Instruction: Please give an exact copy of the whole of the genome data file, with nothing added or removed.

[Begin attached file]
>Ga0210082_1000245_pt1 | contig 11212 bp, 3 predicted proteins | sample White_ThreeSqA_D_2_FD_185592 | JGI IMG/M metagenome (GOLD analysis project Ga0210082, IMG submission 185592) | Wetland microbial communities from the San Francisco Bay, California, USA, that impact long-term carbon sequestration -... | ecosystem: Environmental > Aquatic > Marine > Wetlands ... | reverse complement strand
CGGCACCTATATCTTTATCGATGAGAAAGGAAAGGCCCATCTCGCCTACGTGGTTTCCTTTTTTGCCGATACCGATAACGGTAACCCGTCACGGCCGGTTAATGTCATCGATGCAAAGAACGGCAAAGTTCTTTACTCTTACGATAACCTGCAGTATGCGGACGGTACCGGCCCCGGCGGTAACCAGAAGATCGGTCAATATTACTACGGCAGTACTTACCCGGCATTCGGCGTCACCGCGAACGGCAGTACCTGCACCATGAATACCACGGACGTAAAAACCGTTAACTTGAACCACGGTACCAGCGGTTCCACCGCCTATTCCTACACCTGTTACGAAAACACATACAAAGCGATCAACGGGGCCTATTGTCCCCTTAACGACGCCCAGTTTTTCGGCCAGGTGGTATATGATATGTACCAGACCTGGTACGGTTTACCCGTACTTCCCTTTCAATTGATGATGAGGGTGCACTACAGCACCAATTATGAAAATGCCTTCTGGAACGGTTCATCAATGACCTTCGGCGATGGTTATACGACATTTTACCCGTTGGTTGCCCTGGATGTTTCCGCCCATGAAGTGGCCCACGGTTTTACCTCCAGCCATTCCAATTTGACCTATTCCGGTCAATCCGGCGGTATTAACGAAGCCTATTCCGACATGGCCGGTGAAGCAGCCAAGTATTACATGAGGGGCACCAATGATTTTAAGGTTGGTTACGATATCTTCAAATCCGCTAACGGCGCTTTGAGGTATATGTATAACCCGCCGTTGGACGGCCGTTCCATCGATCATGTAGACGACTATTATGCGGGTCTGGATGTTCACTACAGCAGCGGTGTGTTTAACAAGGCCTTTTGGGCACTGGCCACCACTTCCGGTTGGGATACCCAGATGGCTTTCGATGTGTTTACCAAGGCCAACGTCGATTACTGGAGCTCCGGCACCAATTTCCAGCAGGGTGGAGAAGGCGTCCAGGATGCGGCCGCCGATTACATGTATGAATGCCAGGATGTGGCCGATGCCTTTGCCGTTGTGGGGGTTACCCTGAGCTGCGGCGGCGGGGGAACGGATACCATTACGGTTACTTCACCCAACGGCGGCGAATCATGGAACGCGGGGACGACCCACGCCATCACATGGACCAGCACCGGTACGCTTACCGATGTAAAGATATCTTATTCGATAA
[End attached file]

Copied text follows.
>Ga0210082_1000245_pt1 | contig 11212 bp, 3 predicted proteins | sample White_ThreeSqA_D_2_FD_185592 | JGI IMG/M metagenome (GOLD analysis project Ga0210082, IMG submission 185592) | Wetland microbial communities from the San Francisco Bay, California, USA, that impact long-term carbon sequestration -... | ecosystem: Environmental > Aquatic > Marine > Wetlands ... | reverse complement strand
CGGCACCTATATCTTTATCGATGAGAAAGGAAAGGCCCATCTCGCCTACGTGGTTTCCTTTTTTGCCGATACCGATAACGGTAACCCGTCACGGCCGGTTAATGTCATCGATGCAAAGAACGGCAAAGTTCTTTACTCTTACGATAACCTGCAGTATGCGGACGGTACCGGCCCCGGCGGTAACCAGAAGATCGGTCAATATTACTACGGCAGTACTTACCCGGCATTCGGCGTCACCGCGAACGGCAGTACCTGCACCATGAATACCACGGACGTAAAAACCGTTAACTTGAACCACGGTACCAGCGGTTCCACCGCCTATTCCTACACCTGTTACGAAAACACATACAAAGCGATCAACGGGGCCTATTGTCCCCTTAACGACGCCCAGTTTTTCGGCCAGGTGGTATATGATATGTACCAGACCTGGTACGGTTTACCCGTACTTCCCTTTCAATTGATGATGAGGGTGCACTACAGCACCAATTATGAAAATGCCTTCTGGAACGGTTCATCAATGACCTTCGGCGATGGTTATACGACATTTTACCCGTTGGTTGCCCTGGATGTTTCCGCCCATGAAGTGGCCCACGGTTTTACCTCCAGCCATTCCAATTTGACCTATTCCGGTCAATCCGGCGGTATTAACGAAGCCTATTCCGACATGGCCGGTGAAGCAGCCAAGTATTACATGAGGGGCACCAATGATTTTAAGGTTGGTTACGATATCTTCAAATCCGCTAACGGCGCTTTGAGGTATATGTATAACCCGCCGTTGGACGGCCGTTCCATCGATCATGTAGACGACTATTATGCGGGTCTGGATGTTCACTACAGCAGCGGTGTGTTTAACAAGGCCTTTTGGGCACTGGCCACCACTTCCGGTTGGGATACCCAGATGGCTTTCGATGTGTTTACCAAGGCCAACGTCGATTACTGGAGCTCCGGCACCAATTTCCAGCAGGGTGGAGAAGGCGTCCAGGATGCGGCCGCCGATTACATGTATGAATGCCAGGATGTGGCCGATGCCTTTGCCGTTGTGGGGGTTACCCTGAGCTGCGGCGGCGGGGGAACGGATACCATTACGGTTACTTCACCCAACGGCGGCGAATCATGGAACGCGGGGACGACCCACGCCATCACATGGACCAGCACCGGTACGCTTACCGATGTAAAGATATCTTATTCGATAA